|Euston||(Northern Line / Black Line) to Bank then DLR to Cutty Sark|
|St. Pancras||(Northern Line / Black Line) to Bank then DLR to Cutty Sark|
|Kings Cross||(Northern Line / Black Line) to Bank then DLR to Cutty Sark|
|Moorgate||(Northern Line / Black Line) to Bank then DLR to Cutty Sark|
|Liverpool Street||(Central Line / Red Line) to bank then DLR to Cutty Sark|
|Fenchurch Street||Limehouse then DLR to Cutty Sark|
|London Bridge||Southeastern trains to Greenwich|
|Waterloo||Southeastern trains to Greenwich from Waterloo East|
|Charing Cross||Southeastern trains to Greenwich|
|Victoria||(Circle Line / Yellow Line) to Bank then DLR to Cutty Sark or Southeastern trains to Lewisham then DLR to Cutty Sark|
Depending on where you are coming from, you will either arrive into Greenwich on the DLR (you will arrive at Cutty Sark station) or on the train (you will arrive into Greenwich train station). Here are directions from both stations:
Directions to the museum from Cutty Sark: On leaving the station head right down Greenwich High Road until you reach Romney Road on your left. Walk down Romney Road until you see the maritime museum on your right, opposite the University of Greenwich building. The walk should take you between 6 and 10 minutes.
On arrival at Cutty Sark DLR station you will find signs directing you to the museum outside of the station. However, the signs tend to disappear when you most need them! The sign outside the station will direct you to the entrance to the University. When you arrive at the entrance, turn right and keep walking until you arrive at the next sign that will point you on the direction of the museum.
Directions to the museum from Greenwich train station: On leaving the station, turn left down Greenwich High Road. Keep walking until you see Romney Road on your right. Walk down Romney Road until you see the maritime museum on your right, opposite the University of Greenwich building. The walk should take you between 12 and 15 minutes.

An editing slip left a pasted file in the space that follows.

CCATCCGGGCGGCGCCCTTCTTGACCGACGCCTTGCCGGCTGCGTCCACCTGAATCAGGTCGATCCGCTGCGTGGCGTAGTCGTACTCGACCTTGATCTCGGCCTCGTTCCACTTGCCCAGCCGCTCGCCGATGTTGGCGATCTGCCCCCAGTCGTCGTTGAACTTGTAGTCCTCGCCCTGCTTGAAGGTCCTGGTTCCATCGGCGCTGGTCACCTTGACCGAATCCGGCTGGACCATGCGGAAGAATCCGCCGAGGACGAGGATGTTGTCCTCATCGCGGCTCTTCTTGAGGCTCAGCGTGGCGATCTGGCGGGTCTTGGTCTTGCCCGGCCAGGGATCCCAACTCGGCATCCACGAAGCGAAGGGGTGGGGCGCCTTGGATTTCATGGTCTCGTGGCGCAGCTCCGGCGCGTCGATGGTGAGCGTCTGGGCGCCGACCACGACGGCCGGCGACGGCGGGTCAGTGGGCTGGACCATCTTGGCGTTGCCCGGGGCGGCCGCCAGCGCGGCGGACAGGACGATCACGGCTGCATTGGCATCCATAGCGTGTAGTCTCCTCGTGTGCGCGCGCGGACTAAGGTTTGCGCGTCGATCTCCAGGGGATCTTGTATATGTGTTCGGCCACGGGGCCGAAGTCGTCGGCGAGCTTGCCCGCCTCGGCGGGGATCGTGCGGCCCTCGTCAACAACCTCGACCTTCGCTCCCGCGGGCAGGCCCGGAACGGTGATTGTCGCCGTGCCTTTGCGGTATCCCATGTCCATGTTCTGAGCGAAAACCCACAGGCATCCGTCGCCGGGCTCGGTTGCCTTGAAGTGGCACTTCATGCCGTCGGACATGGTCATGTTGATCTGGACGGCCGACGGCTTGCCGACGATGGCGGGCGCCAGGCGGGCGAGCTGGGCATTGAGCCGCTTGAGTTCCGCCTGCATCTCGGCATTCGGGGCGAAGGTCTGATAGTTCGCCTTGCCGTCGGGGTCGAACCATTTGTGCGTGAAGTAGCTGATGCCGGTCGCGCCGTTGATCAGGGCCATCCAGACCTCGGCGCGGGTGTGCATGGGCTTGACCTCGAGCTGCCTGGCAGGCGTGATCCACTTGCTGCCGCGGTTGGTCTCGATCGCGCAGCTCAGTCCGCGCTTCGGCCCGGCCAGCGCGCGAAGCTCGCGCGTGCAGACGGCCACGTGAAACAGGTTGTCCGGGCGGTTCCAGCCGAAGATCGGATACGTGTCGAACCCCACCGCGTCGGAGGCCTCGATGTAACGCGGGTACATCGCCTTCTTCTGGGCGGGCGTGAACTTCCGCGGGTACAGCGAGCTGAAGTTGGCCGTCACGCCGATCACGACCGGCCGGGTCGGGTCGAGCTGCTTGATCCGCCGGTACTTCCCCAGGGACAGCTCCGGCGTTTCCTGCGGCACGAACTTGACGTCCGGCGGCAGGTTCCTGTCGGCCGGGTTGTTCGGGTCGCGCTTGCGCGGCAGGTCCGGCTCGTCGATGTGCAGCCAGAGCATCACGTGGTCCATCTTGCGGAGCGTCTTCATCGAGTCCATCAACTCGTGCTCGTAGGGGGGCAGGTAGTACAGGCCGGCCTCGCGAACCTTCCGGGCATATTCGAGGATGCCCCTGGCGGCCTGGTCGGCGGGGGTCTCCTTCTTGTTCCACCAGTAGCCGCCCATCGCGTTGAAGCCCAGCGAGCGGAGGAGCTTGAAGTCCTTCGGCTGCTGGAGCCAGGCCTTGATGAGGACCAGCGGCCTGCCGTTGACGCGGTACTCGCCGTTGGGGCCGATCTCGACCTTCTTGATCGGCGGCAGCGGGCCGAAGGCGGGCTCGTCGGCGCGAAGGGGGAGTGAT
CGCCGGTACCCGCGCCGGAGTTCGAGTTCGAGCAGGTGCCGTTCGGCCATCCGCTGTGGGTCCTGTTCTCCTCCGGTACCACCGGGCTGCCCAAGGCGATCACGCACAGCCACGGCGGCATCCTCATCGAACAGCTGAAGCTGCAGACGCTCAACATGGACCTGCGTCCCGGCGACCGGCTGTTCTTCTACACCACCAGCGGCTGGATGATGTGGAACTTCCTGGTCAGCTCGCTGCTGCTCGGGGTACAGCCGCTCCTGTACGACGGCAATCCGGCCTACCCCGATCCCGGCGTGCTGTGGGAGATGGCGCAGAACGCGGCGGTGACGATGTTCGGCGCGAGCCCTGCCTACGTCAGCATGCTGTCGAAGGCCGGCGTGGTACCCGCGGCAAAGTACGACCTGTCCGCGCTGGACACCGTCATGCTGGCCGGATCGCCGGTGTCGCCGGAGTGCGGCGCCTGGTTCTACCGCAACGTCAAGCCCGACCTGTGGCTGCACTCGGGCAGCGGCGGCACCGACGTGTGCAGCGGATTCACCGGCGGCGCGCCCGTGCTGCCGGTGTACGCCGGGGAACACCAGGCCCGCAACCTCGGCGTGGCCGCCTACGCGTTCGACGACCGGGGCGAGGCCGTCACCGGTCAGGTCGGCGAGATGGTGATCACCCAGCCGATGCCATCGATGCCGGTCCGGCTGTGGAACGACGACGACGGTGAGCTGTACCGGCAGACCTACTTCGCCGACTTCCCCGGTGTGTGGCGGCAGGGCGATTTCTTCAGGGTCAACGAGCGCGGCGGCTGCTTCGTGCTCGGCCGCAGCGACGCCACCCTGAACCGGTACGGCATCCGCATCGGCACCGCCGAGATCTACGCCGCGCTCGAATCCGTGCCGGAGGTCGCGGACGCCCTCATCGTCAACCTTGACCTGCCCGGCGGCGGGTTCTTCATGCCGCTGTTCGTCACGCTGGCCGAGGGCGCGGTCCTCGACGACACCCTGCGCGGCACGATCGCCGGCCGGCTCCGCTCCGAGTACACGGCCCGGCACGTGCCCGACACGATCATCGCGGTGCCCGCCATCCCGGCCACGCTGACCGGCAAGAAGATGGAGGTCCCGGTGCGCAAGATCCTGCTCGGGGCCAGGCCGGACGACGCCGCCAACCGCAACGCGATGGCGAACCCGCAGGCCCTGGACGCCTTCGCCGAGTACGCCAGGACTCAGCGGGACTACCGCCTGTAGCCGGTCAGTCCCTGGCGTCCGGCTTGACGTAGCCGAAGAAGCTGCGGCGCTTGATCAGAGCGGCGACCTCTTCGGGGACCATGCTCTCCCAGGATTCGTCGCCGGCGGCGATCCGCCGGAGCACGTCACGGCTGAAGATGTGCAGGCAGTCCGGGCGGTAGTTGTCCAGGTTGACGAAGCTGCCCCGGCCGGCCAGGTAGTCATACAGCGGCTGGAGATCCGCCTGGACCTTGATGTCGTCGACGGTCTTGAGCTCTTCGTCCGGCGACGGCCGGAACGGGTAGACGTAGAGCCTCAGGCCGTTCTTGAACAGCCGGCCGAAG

Once you arrive at the museum entrance you will probably think that the entrance door is at the front of these buildings. In fact, you will need to follow signs around the back of the building to the main entrance. The main entrance sits at a more modern building that has been built onto the back of the museum.
The Greenwich National Maritime Museum is open at the following times:
Every day: 10:00 - 17:00 (last admission is thirty minutes before closing)
Admission to all of the exhibitions at the museum is free at all times.
However, there is an admission charge for the planetarium and tickets can be purchased in advance online or by telephone or on the day at the planetarium admissions desk. Planetarium shows get very busy during the holidays, so it is best to book in advance to guarantee a place during this period (for full details, see the Official National Maritime Planetarium page.
Inside the maritime museum itself you will find one option for eating. There is a Paul's bakery on the Upper Deck of the Neptune Court. It is a laid back canteen style cafeteria where you can order cakes, sandwiches and hot and cold drinks.
Paul's Bakery opening times: Every day: 10:00 - 16:30
If you don't mind heading a little further afield you can try out the Astronomy café which is located inside the Royal Observatory. It is owned by the same group who own the maritime museum. It sits next to the Planetarium and offers views over Greenwich Park. The café serves hot drinks, soups and snacks.
National Maritime Museum
Tel:+44 (0) 20 8858 4422
See above for details as to the location of Greenwich maritime museum and how to get there (there are no tube stops in the area).
The Greenwich National Museum does not offer car parking space to their customers. For full details of your car parking options, see the Car Park section on the transport page of the Official Greenwich National Maritime Museum website.
If you have a particular interest in maritime the Greenwich National Maritime Museum be like your heaven! The specialism in nautical artefacts at the museum will be right up your street. It is relatively small museum consisting of approximately 15 rooms across two floors - you can look around the whole museum in a couple of hours, without having to choose certain areas of the museum that you might not have time to see.